Historic woolshed repair draws a crowd
Volunteers from the Friends of Burra Parks group and staff from Natural Resources Northern and Yorke gathered recently at Bimbowrie Conservation Park to breathe fresh life into the historic Antro Woolshed.
Natural Resources Northern and Yorke Landscape Ranger Darrin Bennett said that 17 volunteers, guided by DEWNR staff, focussed their attention on the Antro Woolshed, understood to have been the largest shearing shed in Australia in the late 1800’s.
"During the 1980s, cement was used to reinforce the walls, which at the time was considered best practice, however we now know that this is not the case," Mr Bennett said.
"The group spent five days removing the hard cement mortar, and employed traditional stone masonry techniques using a ratio of non-hydrated lime and water to repoint and lime wash the walls."
"The very original works lasted about 100 years, and it is hoped the work done by the volunteers will last at least another 100."
Bob Lamb from the Friends of Burra Parks said that over the years the volunteer group has achieved an incredible amount of work.
"Everyone that comes on these annual trips learns a lot about working with stone and traditional building materials," Mr Lamb said.
"It is always great to be involved with such an amazing group who are all so passionate about restoring these old historic buildings."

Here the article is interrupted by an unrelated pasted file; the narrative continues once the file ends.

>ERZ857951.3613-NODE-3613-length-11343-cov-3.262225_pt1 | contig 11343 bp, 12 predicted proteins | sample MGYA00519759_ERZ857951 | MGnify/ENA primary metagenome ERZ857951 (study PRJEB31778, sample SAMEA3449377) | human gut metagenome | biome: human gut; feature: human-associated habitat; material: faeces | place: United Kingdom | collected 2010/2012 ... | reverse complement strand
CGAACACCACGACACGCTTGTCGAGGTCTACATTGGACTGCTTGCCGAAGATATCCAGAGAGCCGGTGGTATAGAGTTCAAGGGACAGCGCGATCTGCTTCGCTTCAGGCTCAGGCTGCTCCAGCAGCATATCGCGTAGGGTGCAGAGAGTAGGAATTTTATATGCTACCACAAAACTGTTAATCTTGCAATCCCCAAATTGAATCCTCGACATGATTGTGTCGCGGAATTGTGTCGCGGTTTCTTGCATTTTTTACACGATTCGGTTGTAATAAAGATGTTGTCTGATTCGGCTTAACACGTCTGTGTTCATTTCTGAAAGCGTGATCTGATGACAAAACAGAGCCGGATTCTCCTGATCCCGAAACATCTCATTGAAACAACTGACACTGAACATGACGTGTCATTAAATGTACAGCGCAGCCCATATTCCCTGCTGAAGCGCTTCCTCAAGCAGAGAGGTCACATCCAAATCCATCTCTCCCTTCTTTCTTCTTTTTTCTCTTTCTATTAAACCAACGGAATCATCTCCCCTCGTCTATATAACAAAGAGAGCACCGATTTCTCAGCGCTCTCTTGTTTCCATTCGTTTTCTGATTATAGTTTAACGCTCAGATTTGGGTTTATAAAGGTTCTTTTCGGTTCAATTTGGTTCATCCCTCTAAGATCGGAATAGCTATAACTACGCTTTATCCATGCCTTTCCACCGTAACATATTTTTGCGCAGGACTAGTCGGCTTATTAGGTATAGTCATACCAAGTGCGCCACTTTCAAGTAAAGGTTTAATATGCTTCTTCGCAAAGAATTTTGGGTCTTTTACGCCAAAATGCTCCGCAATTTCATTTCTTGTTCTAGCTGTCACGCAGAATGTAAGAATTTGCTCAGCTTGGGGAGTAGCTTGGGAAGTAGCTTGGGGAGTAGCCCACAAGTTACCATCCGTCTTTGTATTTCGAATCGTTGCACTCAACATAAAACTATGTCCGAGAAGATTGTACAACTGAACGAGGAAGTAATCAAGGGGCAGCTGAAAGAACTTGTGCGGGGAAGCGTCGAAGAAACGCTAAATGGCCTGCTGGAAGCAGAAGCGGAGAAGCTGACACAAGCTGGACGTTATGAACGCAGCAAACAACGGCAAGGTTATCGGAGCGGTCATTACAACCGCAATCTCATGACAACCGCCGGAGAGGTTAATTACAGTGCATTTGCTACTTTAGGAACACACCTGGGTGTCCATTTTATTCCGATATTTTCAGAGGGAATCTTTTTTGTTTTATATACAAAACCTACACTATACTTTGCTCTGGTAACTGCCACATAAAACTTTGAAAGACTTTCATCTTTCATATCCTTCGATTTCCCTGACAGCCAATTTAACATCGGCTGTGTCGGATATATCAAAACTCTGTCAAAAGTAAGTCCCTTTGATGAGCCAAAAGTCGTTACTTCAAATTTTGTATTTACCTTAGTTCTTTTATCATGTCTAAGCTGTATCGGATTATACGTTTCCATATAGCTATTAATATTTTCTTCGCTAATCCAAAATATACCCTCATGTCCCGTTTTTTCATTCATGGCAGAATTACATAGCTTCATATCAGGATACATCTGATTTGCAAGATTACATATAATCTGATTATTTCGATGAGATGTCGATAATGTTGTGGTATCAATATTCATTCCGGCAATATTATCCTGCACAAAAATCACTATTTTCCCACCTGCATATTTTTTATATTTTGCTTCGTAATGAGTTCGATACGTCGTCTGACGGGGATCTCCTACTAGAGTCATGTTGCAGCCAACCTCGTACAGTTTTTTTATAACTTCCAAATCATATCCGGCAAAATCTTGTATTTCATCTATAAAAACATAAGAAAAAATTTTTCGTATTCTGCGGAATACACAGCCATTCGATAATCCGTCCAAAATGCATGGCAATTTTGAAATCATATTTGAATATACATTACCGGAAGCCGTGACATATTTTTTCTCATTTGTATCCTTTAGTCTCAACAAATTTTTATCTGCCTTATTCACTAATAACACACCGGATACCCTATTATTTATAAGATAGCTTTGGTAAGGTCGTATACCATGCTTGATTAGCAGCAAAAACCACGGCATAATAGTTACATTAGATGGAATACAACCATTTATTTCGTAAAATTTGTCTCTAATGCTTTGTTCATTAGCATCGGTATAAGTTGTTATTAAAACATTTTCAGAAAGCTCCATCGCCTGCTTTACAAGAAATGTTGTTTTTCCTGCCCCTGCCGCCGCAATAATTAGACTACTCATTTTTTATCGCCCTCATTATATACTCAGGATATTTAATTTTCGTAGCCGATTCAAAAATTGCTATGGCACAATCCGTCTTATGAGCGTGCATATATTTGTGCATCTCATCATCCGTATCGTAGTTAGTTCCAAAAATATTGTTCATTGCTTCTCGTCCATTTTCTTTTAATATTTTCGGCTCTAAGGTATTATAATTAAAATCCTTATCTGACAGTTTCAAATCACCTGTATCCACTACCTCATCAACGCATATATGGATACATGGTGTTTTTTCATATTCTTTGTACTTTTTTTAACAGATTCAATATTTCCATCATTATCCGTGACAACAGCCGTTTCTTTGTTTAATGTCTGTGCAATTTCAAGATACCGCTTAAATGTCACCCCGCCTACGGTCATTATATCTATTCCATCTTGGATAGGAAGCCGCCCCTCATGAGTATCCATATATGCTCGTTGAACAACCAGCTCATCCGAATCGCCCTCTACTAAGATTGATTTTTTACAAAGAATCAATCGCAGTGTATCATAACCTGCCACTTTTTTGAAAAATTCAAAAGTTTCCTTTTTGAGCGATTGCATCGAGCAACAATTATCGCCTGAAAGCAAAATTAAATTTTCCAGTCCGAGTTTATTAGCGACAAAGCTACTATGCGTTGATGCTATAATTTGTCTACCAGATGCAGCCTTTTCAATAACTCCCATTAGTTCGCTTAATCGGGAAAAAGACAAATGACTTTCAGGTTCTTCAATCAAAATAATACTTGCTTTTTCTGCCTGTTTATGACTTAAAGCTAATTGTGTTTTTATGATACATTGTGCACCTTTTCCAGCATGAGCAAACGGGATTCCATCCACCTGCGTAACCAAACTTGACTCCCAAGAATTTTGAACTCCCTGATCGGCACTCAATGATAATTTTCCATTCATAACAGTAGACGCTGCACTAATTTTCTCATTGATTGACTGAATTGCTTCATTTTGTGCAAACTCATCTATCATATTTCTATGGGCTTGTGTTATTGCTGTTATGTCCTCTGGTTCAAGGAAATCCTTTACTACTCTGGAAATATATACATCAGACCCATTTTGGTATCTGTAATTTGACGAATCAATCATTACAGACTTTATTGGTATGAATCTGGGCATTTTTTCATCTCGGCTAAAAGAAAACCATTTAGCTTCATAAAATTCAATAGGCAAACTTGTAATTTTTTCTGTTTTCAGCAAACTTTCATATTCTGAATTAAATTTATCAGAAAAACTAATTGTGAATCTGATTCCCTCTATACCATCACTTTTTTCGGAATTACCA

Since the project between Friends of Burra Parks and Natural Resources Northern and Yorke began, a significant amount of restoration work has been completed on historical buildings near the homestead, including the old coach house, horse stables, Cobb & Co. post office and Mawson’s Hutt.
Mr Bennett said that the most recent visit to Bimbowrie Conservation Park was the fifth annual stonemasonry trip that the Friends of Burra Parks group has made.
"It’s a privilege to support such a dedicated group of volunteers who are passionate about heritage buildings – without their help these buildings would not be in such good condition for future generations to enjoy," Mr Bennett said.
"I would like to thank them for accomplishing so much on this trip and all the other working bees that they have contributed to."
The group celebrated their achievements with a BBQ dinner in the historic woolshed on the final night of the trip.
Natural Resources Northern and Yorke Regional Director Trevor Naismith attended the working bee and said the pastoral heritage is a huge part of the Bimbowrie story and central to that is the magnificent Antro shearing shed.
"The assistance provided by the Friends of Burra Parks in conserving Antro will ensure that visitors to the Park will be able to gain an insight into what was once an incredibly busy place," Mr Naismith said.
For information about the Friends of Burra Parks group and volunteer opportunities in the Northern and Yorke region, contact the Natural Resources Centre at Clare on 8841 3444.